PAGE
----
Gene Kelly‘s wife, Patricia Ward Kelly, appeared at Lincoln Center in New York on July 20 and 21, 2012 for two special evenings to pay tribute to her late husband. This was part of the Film Society of Lincoln Center‘s centennial celebration of the film icon’s work as a dancer, choreographer, actor, singer, and filmmaker.
Gene Kelly would have turned 100 years old on August 23 of this year. Many of his films have been shown as part of this celebration – a rare opportunity to see them on a large screen.
I was lucky enough to attend both of Patricia’s touching presentations, during which she gave us so many gems that I have written my account in two parts. There was much more that I couldn’t include, so if you ever have the chance to hear her speak, don’t miss it.
Patricia was 46 years his junior, but “Gene was so young at heart I never really noticed,” she said. Her love for him was clear as she talked about him, and she got choked up at times.
How did they meet? She describes her 1985 self as “an extremely nerdy Herman Melville scholar” who was hired to write a documentary about the Smithsonian, and it just so happened that Gene Kelly was doing the narration.
She laughs about it now, but she had no idea who he was. She didn’t even know if this “Gene Kelly” was a man or a woman. This was shocking to me. Patricia and I are about the same age, but I have no recollection of not knowing about Gene Kelly. Of course, I started dance training at age four, and my parents were huge fans of movie musicals. I was just lucky to have that exposure, I guess. But Patricia’s lack of knowledge was lucky in its own way because she says it allowed her to fall in love with the real man before falling in love with the man on screen.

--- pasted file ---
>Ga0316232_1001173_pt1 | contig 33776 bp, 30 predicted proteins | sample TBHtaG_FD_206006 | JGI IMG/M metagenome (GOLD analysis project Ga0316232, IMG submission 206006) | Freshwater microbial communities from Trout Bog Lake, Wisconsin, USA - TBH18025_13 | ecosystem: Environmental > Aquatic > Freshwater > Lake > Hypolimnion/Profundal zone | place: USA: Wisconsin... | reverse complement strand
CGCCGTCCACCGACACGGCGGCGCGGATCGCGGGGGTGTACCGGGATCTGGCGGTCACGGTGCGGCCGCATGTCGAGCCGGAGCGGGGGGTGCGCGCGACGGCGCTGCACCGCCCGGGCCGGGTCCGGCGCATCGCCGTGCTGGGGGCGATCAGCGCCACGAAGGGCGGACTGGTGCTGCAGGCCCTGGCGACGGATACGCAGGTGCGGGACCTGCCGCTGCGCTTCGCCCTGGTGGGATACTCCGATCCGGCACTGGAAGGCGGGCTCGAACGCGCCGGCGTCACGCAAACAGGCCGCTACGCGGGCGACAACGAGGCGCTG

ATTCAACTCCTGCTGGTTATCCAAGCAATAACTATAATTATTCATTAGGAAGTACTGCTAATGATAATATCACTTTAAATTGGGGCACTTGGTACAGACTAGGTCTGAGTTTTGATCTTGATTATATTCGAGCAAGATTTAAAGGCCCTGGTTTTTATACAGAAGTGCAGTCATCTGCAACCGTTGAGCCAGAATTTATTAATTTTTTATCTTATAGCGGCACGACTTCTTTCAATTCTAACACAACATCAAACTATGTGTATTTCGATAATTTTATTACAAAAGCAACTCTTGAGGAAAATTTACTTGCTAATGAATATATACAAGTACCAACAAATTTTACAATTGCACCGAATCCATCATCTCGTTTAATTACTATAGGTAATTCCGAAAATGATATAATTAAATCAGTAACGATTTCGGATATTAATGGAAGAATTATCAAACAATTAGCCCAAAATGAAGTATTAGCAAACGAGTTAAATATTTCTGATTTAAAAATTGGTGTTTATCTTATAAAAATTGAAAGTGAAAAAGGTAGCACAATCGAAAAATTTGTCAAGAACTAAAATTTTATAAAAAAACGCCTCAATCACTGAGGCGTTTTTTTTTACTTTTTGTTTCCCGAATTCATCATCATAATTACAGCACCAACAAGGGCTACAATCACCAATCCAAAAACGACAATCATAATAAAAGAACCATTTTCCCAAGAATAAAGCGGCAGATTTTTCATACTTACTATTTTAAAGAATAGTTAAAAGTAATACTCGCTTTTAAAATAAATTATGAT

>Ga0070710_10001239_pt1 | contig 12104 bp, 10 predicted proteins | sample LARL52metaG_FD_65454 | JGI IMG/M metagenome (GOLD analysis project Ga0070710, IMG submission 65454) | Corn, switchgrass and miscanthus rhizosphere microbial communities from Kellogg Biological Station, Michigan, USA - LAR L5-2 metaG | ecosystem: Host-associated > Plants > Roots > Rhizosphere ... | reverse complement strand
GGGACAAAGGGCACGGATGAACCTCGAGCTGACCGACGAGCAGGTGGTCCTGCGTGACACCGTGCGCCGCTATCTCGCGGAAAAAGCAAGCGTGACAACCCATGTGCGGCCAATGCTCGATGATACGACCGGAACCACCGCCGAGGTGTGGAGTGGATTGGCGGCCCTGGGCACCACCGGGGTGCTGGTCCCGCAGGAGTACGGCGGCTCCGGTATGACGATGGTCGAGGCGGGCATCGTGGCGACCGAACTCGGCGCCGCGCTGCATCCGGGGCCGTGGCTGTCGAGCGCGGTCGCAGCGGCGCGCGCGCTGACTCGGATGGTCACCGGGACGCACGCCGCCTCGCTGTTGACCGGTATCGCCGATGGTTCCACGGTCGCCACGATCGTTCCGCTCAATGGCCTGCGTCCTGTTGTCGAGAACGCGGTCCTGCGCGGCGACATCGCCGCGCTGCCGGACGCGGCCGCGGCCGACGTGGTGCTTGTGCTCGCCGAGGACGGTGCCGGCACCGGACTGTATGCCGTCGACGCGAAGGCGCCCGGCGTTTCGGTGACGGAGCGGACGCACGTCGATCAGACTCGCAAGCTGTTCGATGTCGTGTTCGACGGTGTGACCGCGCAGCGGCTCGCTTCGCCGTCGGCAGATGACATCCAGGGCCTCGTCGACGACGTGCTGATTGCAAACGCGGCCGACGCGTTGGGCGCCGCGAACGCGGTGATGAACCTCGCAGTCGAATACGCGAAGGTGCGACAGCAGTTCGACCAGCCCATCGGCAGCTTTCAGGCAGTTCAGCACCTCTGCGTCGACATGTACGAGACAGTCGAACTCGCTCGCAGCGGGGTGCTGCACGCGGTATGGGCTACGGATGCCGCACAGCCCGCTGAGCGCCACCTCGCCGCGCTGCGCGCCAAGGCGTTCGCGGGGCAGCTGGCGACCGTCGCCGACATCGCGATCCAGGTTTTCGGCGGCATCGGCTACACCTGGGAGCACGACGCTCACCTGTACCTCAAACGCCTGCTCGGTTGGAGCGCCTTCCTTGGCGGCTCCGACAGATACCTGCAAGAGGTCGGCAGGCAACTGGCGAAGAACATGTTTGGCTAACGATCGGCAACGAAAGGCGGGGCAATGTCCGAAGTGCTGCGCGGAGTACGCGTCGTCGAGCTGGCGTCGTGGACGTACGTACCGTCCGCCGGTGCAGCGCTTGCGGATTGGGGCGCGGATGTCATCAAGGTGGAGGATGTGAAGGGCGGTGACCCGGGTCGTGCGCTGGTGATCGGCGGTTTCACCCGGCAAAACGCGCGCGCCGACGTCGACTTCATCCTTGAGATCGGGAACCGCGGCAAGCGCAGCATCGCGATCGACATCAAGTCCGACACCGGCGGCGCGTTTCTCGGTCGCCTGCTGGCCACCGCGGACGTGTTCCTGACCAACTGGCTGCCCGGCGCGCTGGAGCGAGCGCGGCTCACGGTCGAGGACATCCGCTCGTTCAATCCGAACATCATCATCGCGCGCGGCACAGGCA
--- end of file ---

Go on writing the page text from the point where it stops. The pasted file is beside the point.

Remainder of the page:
During the week they worked together on the documentary, they discovered a mutual love of etymology, so they played word games and recited poetry to one another. When their work on the documentary ended, they exchanged phone numbers, and he surprised her with a passionate kiss. Patricia still didn’t know that Gene was famous … until someone suggested she visit a video store.
Six months later, he called to ask her to do some writing work for him. Eventually, he asked her to write his memoir, and five years into working together on that project, they were married. That memoir is still in process.
But the question remains – did she ever dance with him? Yes, but never in public. The problem was that whenever Gene was out and about, everyone wanted to dance with him. So, both he and Fred Astaire would pretend to have a “bum leg” as a way of declining such invitations.
Patricia was not a dancer and was concerned she might be called upon to dance at some point, so choreographer Kenny Ortega arranged a private teacher for her (after she decided the Arthur Murray Studio’s promise that “You, too, can dance like Fred Astaire” wasn’t appropriate). She got her opportunity to dance with her husband on a particular New Year’s Eve in the privacy of their home.